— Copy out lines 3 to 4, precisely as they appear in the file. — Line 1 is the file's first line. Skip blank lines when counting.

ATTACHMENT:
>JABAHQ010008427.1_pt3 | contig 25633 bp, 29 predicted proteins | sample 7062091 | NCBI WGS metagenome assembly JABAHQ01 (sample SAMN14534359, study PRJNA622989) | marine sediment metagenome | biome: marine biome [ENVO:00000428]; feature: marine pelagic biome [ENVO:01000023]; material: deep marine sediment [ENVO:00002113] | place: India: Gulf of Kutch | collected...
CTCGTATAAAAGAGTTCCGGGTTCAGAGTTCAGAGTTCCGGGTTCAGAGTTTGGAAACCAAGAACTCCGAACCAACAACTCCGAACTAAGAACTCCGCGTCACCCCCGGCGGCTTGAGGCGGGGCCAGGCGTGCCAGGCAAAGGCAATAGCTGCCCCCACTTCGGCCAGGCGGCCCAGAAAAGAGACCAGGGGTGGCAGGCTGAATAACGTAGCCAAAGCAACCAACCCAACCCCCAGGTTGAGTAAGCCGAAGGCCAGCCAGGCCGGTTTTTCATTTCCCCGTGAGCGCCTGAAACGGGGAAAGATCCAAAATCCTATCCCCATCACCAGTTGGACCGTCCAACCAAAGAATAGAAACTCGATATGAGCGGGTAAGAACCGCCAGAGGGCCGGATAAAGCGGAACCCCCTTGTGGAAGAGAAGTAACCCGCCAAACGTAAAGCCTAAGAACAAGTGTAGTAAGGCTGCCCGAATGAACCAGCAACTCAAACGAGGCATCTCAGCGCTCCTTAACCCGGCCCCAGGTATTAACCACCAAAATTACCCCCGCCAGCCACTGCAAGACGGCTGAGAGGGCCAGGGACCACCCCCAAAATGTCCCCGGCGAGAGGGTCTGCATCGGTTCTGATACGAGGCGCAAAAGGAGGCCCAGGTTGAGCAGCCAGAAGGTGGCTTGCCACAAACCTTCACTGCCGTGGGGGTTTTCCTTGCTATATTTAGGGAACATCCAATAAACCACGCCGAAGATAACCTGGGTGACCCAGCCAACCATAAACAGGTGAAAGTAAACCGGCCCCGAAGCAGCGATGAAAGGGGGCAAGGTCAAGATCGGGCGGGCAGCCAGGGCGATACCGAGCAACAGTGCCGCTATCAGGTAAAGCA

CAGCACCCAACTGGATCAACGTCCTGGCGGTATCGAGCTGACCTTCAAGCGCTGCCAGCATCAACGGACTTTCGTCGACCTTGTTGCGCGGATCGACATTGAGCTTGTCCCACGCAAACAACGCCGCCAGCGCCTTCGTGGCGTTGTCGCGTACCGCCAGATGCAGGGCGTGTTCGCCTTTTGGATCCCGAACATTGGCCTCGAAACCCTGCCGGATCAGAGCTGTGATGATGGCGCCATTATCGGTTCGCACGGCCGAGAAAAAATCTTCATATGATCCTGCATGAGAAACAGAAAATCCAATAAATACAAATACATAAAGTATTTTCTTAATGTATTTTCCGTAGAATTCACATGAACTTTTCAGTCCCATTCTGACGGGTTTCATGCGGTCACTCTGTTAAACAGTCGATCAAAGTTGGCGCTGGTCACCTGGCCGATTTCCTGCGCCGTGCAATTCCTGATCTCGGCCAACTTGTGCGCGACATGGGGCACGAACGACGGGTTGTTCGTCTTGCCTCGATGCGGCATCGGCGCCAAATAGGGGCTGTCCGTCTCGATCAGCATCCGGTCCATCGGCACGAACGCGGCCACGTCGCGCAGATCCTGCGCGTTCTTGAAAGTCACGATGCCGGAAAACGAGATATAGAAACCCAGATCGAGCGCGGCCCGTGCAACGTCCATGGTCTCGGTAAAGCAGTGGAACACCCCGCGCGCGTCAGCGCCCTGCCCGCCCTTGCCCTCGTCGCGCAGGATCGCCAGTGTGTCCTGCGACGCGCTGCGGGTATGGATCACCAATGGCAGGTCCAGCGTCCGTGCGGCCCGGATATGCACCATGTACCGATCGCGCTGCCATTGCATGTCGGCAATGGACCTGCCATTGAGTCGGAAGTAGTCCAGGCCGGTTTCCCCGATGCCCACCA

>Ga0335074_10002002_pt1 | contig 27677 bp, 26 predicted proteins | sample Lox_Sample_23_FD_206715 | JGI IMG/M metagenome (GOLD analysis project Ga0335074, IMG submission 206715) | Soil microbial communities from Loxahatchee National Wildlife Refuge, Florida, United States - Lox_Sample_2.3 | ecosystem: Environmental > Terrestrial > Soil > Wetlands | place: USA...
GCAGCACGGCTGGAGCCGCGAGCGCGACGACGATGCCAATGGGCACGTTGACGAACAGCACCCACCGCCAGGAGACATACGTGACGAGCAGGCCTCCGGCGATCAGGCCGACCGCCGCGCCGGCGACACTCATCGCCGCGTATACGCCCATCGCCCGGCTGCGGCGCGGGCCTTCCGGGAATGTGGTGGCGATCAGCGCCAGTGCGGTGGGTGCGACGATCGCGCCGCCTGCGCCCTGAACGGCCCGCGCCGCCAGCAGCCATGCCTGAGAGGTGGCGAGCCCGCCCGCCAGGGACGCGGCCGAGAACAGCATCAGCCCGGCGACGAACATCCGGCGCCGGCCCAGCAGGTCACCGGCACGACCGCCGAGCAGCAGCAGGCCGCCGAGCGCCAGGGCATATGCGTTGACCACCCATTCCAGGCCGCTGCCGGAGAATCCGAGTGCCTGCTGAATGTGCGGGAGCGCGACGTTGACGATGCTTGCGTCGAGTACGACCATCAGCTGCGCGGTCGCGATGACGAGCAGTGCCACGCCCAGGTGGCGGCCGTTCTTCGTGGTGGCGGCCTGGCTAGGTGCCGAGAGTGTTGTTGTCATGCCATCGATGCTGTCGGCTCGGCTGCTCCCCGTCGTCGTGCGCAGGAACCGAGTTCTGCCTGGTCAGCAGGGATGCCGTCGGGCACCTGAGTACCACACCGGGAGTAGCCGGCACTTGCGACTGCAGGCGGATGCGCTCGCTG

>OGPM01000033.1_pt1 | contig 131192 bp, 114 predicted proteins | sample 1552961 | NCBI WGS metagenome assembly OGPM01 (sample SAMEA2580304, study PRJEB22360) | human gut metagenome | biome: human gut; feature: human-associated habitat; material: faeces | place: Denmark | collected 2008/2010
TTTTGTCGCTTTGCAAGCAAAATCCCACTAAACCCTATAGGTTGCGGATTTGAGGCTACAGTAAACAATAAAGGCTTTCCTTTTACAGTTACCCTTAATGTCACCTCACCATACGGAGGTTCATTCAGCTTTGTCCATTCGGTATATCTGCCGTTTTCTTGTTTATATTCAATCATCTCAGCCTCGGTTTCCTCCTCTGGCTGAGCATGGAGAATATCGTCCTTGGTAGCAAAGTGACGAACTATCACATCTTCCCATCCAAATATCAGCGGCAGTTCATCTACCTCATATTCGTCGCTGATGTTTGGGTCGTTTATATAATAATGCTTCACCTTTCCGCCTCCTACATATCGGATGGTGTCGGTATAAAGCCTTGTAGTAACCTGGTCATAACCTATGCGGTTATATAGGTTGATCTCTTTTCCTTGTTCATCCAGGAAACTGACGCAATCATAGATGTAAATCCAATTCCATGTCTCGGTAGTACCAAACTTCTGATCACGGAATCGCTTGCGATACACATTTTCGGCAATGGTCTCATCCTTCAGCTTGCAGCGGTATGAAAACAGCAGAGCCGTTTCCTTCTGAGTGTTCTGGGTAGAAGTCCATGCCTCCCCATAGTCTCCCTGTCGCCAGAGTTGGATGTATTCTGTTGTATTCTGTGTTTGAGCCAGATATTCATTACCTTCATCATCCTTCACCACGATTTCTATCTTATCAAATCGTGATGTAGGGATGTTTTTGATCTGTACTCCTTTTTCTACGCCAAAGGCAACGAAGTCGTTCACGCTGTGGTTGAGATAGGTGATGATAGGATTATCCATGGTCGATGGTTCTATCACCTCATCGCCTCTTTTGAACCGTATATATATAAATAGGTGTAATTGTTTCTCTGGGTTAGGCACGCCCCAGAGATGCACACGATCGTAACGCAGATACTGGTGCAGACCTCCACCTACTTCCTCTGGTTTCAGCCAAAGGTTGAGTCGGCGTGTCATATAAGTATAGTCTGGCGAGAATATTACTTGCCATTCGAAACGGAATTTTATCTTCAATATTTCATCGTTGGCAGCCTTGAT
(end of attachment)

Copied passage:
CAGCACCCAACTGGATCAACGTCCTGGCGGTATCGAGCTGACCTTCAAGCGCTGCCAGCATCAACGGACTTTCGTCGACCTTGTTGCGCGGATCGACATTGAGCTTGTCCCACGCAAACAACGCCGCCAGCGCCTTCGTGGCGTTGTCGCGTACCGCCAGATGCAGGGCGTGTTCGCCTTTTGGATCCCGAACATTGGCCTCGAAACCCTGCCGGATCAGAGCTGTGATGATGGCGCCATTATCGGTTCGCACGGCCGAGAAAAAATCTTCATATGATCCTGCATGAGAAACAGAAAATCCAATAAATACAAATACATAAAGTATTTTCTTAATGTATTTTCCGTAGAATTCACATGAACTTTTCAGTCCCATTCTGACGGGTTTCATGCGGTCACTCTGTTAAACAGTCGATCAAAGTTGGCGCTGGTCACCTGGCCGATTTCCTGCGCCGTGCAATTCCTGATCTCGGCCAACTTGTGCGCGACATGGGGCACGAACGACGGGTTGTTCGTCTTGCCTCGATGCGGCATCGGCGCCAAATAGGGGCTGTCCGTCTCGATCAGCATCCGGTCCATCGGCACGAACGCGGCCACGTCGCGCAGATCCTGCGCGTTCTTGAAAGTCACGATGCCGGAAAACGAGATATAGAAACCCAGATCGAGCGCGGCCCGTGCAACGTCCATGGTCTCGGTAAAGCAGTGGAACACCCCGCGCGCGTCAGCGCCCTGCCCGCCCTTGCCCTCGTCGCGCAGGATCGCCAGTGTGTCCTGCGACGCGCTGCGGGTATGGATCACCAATGGCAGGTCCAGCGTCCGTGCGGCCCGGATATGCACCATGTACCGATCGCGCTGCCATTGCATGTCGGCAATGGACCTGCCATTGAGTCGGAAGTAGTCCAGGCCGGTTTCCCCGATGCCCACCA

>Ga0335074_10002002_pt1 | contig 27677 bp, 26 predicted proteins | sample Lox_Sample_23_FD_206715 | JGI IMG/M metagenome (GOLD analysis project Ga0335074, IMG submission 206715) | Soil microbial communities from Loxahatchee National Wildlife Refuge, Florida, United States - Lox_Sample_2.3 | ecosystem: Environmental > Terrestrial > Soil > Wetlands | place: USA...